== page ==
People often ask me what they must buy before bringing their puppy home. Here is a round-up of the essentials you will need before the ‘big day.’
When dog crates were first introduced, a lot of people,, many including me, thought they were monstrous. Who would put a dog in a cage?
We know better now. Used sensibly, a crate is a brilliant invention, i. It provides a place of safety and relaxation for puppies when tired. And some respite for you when you are too exhausted or busy to ensure Fido is not destroying your antique chair legs. It makes toilet training a million times easier and keeps your puppy safe at night while the family is asleep.
Another great invention. Vet bedding is that fake fleecy fur that comes in a roll. You buy a piece to fit your crate. It is not cheap, BUT, in this case, you get what you pay for. It goes in the washing machine and in the tumble dryer. And it lasts for years.
For puppies, you should avoid any dog bed with a fancy liner and stuffed or padded interior. Your puppy will rip it open and eat the contents. No matter what it says on the label.
Your pup will need two bowls. One for food, one for water. The heavy ceramic kinds are best for water as they are challenging to tip over. Stainless steel food bowls are easy to clean and unbreakable, but they tip up at the drop of a hat and make a horrendous noise as the puppy chases them around the kitchen.
A good breeder will send you and the puppy home with a few day’s provision of the food that he is used to. You must buy your supply in advance to change to a different brand. This will allow you to gradually change from his old food to the new before the old runs out.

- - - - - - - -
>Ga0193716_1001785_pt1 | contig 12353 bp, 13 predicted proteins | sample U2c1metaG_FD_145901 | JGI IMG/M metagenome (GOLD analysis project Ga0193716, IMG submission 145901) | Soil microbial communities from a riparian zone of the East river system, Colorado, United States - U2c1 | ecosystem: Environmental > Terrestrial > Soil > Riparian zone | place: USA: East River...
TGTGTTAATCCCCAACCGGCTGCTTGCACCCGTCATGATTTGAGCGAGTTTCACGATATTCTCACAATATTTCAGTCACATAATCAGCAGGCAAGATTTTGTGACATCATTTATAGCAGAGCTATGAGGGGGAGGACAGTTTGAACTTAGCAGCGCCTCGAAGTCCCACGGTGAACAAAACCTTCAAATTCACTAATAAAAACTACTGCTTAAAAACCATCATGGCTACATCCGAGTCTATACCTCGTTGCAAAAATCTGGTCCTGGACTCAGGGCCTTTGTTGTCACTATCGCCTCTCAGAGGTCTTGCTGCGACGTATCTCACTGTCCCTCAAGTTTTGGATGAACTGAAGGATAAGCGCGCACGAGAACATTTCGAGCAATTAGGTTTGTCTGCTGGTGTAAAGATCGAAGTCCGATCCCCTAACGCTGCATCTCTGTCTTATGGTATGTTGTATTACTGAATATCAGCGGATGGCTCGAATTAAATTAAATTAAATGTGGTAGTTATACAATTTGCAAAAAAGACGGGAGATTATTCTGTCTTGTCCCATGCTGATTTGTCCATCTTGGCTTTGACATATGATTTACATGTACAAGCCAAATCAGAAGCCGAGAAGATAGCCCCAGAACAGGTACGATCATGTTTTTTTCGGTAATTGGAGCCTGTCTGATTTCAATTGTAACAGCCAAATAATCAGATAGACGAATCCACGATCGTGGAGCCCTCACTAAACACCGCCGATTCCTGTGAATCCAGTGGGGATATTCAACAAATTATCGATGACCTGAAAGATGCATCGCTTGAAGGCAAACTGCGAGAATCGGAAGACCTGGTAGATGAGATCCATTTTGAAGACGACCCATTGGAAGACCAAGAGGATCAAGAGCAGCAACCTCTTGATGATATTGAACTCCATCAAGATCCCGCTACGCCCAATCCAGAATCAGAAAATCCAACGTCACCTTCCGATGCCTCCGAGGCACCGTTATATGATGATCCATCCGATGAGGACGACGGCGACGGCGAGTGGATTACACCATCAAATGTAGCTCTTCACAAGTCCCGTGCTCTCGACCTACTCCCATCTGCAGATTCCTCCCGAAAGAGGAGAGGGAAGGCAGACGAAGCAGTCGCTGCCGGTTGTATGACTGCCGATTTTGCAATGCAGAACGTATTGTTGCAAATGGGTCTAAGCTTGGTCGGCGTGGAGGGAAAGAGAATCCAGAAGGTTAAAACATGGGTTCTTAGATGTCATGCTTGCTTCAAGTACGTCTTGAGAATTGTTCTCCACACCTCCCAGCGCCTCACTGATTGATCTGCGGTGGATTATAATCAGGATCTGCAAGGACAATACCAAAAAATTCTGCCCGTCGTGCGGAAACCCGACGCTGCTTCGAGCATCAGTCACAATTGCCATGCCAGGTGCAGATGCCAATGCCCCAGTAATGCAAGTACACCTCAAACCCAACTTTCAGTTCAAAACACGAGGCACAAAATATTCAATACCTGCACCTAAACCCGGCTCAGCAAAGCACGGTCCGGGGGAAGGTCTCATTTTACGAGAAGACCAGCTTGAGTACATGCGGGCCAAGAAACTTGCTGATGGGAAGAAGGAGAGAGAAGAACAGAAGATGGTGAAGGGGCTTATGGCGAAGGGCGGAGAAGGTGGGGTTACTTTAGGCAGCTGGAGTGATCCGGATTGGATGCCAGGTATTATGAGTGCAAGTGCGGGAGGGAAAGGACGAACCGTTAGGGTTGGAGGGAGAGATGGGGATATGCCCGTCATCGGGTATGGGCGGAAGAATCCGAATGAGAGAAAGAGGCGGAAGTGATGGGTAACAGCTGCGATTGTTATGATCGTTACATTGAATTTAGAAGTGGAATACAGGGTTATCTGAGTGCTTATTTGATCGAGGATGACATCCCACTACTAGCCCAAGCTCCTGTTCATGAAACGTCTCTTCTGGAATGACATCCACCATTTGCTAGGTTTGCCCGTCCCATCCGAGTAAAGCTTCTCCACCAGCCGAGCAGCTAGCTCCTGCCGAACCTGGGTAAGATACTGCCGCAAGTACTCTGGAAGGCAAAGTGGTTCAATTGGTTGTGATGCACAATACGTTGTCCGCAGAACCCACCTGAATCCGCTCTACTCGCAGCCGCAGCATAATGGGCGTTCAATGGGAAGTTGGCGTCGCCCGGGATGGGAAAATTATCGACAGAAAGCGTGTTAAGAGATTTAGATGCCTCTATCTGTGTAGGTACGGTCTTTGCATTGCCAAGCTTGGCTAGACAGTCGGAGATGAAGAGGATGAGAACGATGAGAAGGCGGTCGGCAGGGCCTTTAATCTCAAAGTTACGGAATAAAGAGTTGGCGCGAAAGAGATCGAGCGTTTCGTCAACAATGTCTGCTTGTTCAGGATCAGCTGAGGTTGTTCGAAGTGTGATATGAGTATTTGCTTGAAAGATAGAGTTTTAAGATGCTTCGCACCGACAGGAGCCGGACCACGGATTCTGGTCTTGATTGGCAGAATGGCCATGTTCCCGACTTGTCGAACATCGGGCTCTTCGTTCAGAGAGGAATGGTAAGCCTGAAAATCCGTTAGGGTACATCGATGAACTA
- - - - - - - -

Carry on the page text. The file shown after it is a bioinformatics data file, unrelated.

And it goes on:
Last but not least, I can’t stress too strongly how important it is to have health insurance for your pet. There have been astonishing advancements in veterinary treatments available for our pets today. Most things you can be treated for, your dog can be treated for, too. Open heart surgery, complex hip operations, and advanced cancer treatments are all available to dogs. But they are costly.
You usually look at an average week’s wages for anything involving X-rays and general anesthetics. The last thing you want to be doing when your pet is sick is choosing between saving the dog’s life and your daughter’s college fund.
Many pedigree puppies come with a few weeks of free insurance. If not, get insurance the day before you bring your puppy home. And read the small print before you buy. Some cheaper policies will dump you at the end of the year if your dog gets a long-term condition. I did not read the small print, and this happened to me. So, choose a policy that keeps renewing as long as you keep paying.
What do you wish you had bought before your puppy arrived?